Earlier this month the BBC alleged on a news program that a former Tory politician was a child molester. The report, which didn’t actually name the man, was untrue. But a frenzy of speculation began on Twitter, with thousands of people either tweeting or retweeting the name of Alistair McAlpine—a.k.a. Lord McAlpine, an adviser to Margaret Thatcher when she was prime minister. The BBC has since apologized for sloppy reporting and coughed up £185,000 ($294,000) in damages. But some of those who tweeted about it are facing a probable lawsuit.
Those who repeated the claim include everyone from ordinary tweeters with few followers to high-profile celebrities like British actor Alan Davies with hundreds of thousands of followers. The media is reporting that some 10,000 people could be sued, leading to the largest number of defendants in a case in British legal history.
Of course many of those people were merely doing what most people do on Twitter: passing along gossip, the way they would on Facebook, by text message, or by email. But unlike those, Twitter is completely public. “Twitter is not just a closed coffee shop among friends,” says Andrew Reid, McAlpine’s lawyer. “It goes out to hundreds of thousands of people and you must take responsibility for it. It is not a place where you can gossip and say things with impunity, and we are about to demonstrate that.”
There’s a good chance he’s right, say other libel lawyers. The case has precedence. Earlier this year, Chris Cairns, a professional cricketer, went on trial for match fixing. He was cleared. Cairns turned around and sued for libel a former Indian Premier League chairman, Lalit Modi, who had tweeted about Cairns’ alleged involvement in match-fixing. A judge in London ruled against Modi and awarded Cairns £90,000.
Libel lawyers say the same rules apply in the McAlpine case, and it won’t matter if tweets outright accused McAlpine of child molestation or passed along the BBC report like party gossip. “All tweeters are equally liable,” says Cairn’s lawyer, Rhory Roberton of Collyer Bristow. “Tweeters who don’t think about what they are doing are vulnerable by nature. Some would say stupid.” More than two dozen people who tweeted the news have reportedly come forward, apologized, and paid a nominal fee to go to charity. But others may not get off so easily.
Over the past year, a number of lawsuits have suggested that Twitter is fair game as a public forum in the eyes of lawyers and judges. One case gained attention perhaps because it sought $1 million in damages for a single tweet and a posting on a not particularly popular blog. It involved an Oregon woman who blogged and tweeted allegations about a plastic surgeon’s sexual conduct. The doctor had been disciplined in the past for “intimate physical contact” and for suggesting it could serve as pay for treatment, but his public reprimand made no mention of sex. The case was later dropped by the doctor, reported the Oregonian.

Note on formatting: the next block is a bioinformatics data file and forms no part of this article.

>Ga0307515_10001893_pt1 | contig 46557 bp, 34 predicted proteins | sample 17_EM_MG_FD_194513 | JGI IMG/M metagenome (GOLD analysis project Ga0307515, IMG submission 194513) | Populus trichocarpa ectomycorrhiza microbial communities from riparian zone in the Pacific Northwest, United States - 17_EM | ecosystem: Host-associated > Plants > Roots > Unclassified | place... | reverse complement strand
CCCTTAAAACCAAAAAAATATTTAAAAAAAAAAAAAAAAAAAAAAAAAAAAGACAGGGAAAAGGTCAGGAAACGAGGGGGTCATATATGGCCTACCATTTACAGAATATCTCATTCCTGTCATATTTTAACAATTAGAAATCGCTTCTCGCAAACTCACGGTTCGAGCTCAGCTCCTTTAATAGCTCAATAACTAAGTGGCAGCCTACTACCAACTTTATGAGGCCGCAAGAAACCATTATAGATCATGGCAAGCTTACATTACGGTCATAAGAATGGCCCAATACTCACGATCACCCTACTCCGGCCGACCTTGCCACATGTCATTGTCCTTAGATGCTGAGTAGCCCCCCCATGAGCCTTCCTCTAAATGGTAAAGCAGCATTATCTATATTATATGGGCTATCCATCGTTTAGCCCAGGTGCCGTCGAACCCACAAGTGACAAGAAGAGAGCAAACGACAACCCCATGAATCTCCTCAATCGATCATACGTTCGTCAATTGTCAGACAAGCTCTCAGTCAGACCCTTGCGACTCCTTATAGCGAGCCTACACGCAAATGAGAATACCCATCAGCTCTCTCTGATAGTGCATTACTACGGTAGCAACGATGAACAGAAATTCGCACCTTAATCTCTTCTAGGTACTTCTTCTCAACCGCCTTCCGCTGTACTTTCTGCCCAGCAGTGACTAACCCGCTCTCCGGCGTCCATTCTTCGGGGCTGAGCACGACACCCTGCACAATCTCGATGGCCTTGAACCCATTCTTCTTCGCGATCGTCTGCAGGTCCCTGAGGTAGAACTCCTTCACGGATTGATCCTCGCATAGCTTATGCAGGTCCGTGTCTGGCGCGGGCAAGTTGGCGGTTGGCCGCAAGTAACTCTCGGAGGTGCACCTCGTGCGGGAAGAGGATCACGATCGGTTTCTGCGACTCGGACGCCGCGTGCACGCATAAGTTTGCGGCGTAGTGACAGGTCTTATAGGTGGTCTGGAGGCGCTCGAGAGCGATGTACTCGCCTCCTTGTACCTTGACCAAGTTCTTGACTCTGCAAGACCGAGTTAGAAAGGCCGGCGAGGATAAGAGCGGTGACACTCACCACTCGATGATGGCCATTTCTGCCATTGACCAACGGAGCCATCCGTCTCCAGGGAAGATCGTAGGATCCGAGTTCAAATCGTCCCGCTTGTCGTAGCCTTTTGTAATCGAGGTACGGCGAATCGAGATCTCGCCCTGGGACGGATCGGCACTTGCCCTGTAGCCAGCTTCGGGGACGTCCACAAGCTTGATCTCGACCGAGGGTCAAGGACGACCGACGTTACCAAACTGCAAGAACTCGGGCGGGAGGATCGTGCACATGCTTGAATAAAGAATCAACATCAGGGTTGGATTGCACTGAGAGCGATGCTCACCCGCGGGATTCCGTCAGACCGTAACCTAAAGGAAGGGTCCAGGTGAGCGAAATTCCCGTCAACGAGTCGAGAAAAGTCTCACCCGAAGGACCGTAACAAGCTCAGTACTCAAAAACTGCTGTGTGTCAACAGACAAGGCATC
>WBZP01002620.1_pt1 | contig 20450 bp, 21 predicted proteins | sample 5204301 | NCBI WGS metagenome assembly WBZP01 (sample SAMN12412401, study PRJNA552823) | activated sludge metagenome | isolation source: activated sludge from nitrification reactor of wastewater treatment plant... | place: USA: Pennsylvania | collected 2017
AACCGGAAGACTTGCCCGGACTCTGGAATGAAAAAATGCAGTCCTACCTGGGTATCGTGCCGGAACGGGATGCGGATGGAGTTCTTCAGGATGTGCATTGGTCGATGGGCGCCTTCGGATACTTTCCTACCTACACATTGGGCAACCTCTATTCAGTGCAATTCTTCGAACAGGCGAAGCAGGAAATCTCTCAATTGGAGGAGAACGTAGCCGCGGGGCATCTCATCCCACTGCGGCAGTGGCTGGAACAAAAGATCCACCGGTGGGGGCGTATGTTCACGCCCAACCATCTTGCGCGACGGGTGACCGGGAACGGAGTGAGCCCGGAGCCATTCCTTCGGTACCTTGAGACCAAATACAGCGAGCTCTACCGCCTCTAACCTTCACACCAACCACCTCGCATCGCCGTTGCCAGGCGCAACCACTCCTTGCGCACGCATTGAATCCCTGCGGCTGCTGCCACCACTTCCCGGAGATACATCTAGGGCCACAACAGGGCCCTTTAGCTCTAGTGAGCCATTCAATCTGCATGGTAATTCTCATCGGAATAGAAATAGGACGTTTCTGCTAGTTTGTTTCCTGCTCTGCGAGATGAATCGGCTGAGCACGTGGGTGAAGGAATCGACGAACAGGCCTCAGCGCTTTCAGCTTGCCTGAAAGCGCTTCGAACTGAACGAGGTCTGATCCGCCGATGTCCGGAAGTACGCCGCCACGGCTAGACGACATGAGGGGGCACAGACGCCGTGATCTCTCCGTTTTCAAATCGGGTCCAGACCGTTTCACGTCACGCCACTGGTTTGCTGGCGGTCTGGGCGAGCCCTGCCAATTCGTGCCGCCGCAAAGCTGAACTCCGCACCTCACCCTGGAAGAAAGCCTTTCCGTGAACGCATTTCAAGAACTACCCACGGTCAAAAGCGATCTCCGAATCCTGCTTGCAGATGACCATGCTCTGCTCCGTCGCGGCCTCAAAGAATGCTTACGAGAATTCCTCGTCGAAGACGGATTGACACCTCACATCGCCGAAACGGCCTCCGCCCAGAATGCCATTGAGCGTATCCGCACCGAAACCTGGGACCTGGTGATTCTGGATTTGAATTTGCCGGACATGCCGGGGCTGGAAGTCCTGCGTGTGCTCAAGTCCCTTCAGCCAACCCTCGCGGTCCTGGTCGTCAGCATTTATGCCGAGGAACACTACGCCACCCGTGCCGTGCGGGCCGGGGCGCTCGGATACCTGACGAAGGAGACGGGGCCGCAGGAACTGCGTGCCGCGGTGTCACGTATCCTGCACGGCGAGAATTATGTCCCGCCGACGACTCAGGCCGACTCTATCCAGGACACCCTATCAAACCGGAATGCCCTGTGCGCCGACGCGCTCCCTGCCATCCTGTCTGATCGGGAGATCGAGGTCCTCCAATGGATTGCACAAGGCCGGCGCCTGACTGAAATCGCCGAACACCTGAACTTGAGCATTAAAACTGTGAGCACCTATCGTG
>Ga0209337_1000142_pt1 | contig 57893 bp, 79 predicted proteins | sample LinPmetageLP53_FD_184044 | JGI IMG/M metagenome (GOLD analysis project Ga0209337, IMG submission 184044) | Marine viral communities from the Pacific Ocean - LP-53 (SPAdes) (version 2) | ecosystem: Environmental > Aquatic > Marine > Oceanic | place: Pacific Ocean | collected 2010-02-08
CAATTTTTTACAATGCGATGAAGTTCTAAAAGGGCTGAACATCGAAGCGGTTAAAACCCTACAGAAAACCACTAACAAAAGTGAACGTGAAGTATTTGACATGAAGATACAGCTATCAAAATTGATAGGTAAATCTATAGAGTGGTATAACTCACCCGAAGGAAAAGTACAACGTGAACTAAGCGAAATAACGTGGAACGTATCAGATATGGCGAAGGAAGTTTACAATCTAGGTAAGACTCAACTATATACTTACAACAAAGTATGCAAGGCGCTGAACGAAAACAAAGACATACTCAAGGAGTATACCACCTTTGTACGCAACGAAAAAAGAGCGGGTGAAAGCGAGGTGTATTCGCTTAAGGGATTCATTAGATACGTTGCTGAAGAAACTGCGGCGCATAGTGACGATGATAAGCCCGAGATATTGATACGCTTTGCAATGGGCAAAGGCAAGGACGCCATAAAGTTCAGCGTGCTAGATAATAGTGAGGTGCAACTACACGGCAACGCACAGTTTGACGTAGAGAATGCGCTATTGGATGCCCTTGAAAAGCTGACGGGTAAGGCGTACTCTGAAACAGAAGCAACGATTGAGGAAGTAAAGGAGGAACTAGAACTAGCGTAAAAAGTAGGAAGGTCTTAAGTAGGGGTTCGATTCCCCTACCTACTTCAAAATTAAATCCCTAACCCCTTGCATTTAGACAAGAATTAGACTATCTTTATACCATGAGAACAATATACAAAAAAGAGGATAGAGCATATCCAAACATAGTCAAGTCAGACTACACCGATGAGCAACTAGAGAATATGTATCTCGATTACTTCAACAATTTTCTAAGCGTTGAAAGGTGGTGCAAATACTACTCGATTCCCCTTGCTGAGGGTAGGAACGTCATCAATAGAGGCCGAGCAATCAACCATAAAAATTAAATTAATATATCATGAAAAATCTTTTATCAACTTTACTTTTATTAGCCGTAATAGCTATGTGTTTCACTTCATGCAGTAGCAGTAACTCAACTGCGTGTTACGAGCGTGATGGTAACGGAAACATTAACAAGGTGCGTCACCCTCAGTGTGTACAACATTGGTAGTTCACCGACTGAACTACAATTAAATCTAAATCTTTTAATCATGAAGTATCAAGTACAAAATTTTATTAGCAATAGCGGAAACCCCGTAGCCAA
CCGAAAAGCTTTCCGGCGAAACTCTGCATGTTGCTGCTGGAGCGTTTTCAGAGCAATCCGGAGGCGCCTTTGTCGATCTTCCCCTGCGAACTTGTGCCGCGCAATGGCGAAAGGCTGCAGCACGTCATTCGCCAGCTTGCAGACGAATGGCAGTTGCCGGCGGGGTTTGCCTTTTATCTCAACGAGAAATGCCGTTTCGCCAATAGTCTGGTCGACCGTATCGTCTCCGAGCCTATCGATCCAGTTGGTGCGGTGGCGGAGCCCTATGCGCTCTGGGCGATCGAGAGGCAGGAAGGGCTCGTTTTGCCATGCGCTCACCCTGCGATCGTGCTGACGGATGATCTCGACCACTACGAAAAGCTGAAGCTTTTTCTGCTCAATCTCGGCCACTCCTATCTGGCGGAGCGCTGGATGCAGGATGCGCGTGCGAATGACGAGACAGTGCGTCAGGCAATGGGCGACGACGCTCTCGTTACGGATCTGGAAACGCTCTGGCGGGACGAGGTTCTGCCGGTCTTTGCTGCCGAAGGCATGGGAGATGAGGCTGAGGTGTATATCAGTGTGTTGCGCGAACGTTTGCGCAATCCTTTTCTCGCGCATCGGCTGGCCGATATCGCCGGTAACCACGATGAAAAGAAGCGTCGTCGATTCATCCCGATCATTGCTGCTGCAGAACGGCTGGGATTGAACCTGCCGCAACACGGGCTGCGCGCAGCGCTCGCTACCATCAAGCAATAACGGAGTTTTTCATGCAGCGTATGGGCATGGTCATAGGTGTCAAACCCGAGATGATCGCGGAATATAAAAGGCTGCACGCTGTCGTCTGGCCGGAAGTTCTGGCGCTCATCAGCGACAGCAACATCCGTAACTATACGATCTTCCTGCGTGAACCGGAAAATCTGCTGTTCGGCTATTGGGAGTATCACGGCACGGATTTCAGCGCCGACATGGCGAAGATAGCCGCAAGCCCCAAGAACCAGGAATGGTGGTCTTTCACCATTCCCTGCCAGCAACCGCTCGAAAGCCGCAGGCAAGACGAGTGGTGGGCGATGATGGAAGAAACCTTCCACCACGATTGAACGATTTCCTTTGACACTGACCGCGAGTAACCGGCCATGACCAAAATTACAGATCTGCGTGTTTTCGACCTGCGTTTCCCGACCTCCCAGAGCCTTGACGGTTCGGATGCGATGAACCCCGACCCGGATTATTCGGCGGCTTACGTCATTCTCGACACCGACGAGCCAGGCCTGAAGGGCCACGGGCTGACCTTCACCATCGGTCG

Often cases have involved high-profile types who really ought to know better (or at least should be better advised). The musician Courtney Love has been sued at least twice, once by her own former lawyers, over vitriol spewed via Twitter. An NBA referee sued the Associated Press for defamation resulting from a tweet sent by a sports writer suggesting he’d made a bad call to make up for an earlier bad call.
The libel case involving Love and her former lawyers is still ongoing, but the other suits were ultimately dropped or settled. The executive director at the Media Law Resource Center says that as far as the center is aware, no other libel case about something published on Twitter has made it into a US courtroom. In the UK, at least one Twitter-related case has led to a conviction, though for threats, not libel: In 2010, a man posted a tweet saying he would blow up a South Yorkshire airport if it didn’t reopen soon. He later said it was a joke: he wanted to see a girl (whom he had met via Twitter) and couldn’t fly out because of a snow closure. The judge didn’t see it that way and fined him roughly £1,000 including costs. The ruling was, however, overturned this past summer, when judges ruled that the tweet wasn’t menacing after all.
But as Twitter becomes more widely used, not just by ordinary people but also by media organizations, such cases are bound to proliferate. Indeed, Twitter exposes traditional media to a kind of risk they’ve never encountered before: The internet can take something that wasn’t a libel and turn it into one. In the BBC case, McAlpine was not named on Newsnight. The provable defamation happened only when people started guessing at his identity and tweeting his name. Says libel lawyer Robertson: “Had no one tweeted, the BBC would have had an argument that McAlpine was not identified, and thus his claim in libel against them would fail.”